Germans are known for precision. This 2,000-word email sent to staffers about an impending layoff of 18,000 at Deutsche Bank is not that. But it does show a CEO, Christian Sewing, who feels he owes his staff an explanation.
Here's why that lengthy note is a great way to spread unfortunate news.
Information always helps
Losing your job is terrible. There's no way around that. But understanding the whys often helps with the transitions. Sewing says:
First let me say this: I am very much aware that in rebuilding our bank, we are making deep cuts. I personally greatly regret the impact this will have on some of you. In the long-term interests of our bank, however, we have no choice other than to approach this transformation decisively. Only then can we build on our long-standing history and make Deutsche Bank a leading bank once again. A bank which we can be justifiably proud of.
This is standard business-speak we'd expect out of any PR person assigned to write a message from a CEO. But then he goes on to give actual explanations of what he's doing and why. He explains the goals and how these changes will help Deutsche Bank reach them. He talks about the specific people in each leadership role.
Everyone reading that knows what is going on and why the cuts are necessary.
The employees know the extent of the layoffs from day one
Survivor guilt and fear is a real thing in layoffs. Two people from your department get laid off and everyone who remains wonders if they will be next? Clear communication helps people know if they need to panic. Clear communication helps keep your remaining employees engaged at work--they know their roles will continue under the new structure, so there is no need to search for a new job and leave.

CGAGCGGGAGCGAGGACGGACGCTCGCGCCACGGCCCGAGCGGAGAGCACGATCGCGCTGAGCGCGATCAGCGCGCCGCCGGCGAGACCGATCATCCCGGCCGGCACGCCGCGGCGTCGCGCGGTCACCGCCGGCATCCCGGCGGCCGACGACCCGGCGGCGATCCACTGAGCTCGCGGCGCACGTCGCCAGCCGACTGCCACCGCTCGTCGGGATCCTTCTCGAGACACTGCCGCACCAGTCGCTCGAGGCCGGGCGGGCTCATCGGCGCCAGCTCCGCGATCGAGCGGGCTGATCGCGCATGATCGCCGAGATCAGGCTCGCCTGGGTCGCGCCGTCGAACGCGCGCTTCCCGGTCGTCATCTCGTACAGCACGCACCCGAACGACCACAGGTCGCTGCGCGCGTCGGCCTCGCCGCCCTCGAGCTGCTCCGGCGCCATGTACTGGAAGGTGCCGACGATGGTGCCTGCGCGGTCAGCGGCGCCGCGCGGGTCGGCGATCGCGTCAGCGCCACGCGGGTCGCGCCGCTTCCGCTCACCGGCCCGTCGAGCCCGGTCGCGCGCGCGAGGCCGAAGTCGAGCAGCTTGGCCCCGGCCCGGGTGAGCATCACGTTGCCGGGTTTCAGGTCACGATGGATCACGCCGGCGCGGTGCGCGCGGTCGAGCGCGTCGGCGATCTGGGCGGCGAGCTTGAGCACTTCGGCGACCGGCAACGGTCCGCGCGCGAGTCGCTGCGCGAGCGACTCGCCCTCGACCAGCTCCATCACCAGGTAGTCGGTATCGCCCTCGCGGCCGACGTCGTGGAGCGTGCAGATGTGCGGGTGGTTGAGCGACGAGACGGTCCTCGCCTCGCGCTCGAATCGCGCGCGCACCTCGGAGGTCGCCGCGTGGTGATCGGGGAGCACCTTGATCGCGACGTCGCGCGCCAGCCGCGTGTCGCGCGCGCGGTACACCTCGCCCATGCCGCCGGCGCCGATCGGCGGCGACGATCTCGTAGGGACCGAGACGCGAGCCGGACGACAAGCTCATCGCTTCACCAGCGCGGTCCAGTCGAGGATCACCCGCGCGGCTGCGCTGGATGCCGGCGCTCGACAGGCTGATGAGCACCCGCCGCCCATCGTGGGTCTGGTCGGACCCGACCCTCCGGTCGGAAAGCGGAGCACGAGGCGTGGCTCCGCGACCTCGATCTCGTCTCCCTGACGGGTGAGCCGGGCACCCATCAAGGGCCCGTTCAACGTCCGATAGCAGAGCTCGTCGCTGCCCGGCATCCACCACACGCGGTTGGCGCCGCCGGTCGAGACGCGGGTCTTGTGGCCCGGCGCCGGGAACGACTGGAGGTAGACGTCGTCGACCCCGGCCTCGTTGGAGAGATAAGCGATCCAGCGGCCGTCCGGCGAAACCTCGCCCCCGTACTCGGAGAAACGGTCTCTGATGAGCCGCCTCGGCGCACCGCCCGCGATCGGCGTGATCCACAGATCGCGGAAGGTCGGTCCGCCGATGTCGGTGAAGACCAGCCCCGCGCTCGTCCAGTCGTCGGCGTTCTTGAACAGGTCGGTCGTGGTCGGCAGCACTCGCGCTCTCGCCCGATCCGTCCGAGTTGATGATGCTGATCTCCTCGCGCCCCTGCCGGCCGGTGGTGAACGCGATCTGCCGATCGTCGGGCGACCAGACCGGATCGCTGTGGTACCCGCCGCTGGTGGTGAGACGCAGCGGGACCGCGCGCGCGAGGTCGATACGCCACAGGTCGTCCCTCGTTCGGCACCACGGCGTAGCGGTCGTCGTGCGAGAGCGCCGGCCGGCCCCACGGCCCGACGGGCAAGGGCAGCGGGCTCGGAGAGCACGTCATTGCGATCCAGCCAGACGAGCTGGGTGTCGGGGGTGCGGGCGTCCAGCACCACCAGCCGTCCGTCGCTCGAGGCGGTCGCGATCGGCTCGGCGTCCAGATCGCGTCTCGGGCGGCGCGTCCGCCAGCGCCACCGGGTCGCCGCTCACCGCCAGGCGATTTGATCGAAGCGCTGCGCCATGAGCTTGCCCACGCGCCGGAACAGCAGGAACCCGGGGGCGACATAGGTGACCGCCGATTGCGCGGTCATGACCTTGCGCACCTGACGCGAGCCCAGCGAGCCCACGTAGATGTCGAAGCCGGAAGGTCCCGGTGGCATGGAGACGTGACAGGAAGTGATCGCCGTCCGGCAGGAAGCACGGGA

Planning, planning, planning
While I don't live in Germany, I do live in the German-speaking portion of Switzerland where there are a lot of cultural overlaps. In my experience, decisions are careful and slow. This often drives the American me crazy, but it was my choice to come here.
I'm not alone in this perception. John Otto Magee, an expert in German-American business relations, says:
The American tendency to move fast in order to achieve results quickly can become a source of confusion for Germans. They often have difficulty identifying a clear logic behind the actions taken. What Americans would term rapid response coupled with a high level of flexibility, their German colleagues would call "Aktionismus"--literally actionism--or nervous movement without or at the expense of thought-through planning then action.
While it may take them forever to come to a decision, you can feel confident in the decision, once made. They aren't going to back up and go a different direction.
While there are good and bad things about this culture, in the case of a company transformation, it can be reassuring to employees and investors.
The law plays a role
Germany doesn't have at-will employment, as most of the United States does. This means employees truly have contracts, and the rights strongly favor the employee. This causes problems in some areas, but in the case of layoffs, it gives employees a strong understanding of what's happening, what their rights are, and what benefits they can expect to receive.
Layoffs in the United States are often filled with confusion and fear about what comes next. It's not that Germans are happy to be laid off, but they can pull out their contracts and read a clear explanation of what to expect. That helps as well.
If your company has to undergo a transformation, take a page out of Deutsche Bank's playbook and give clear and thorough information to your employees.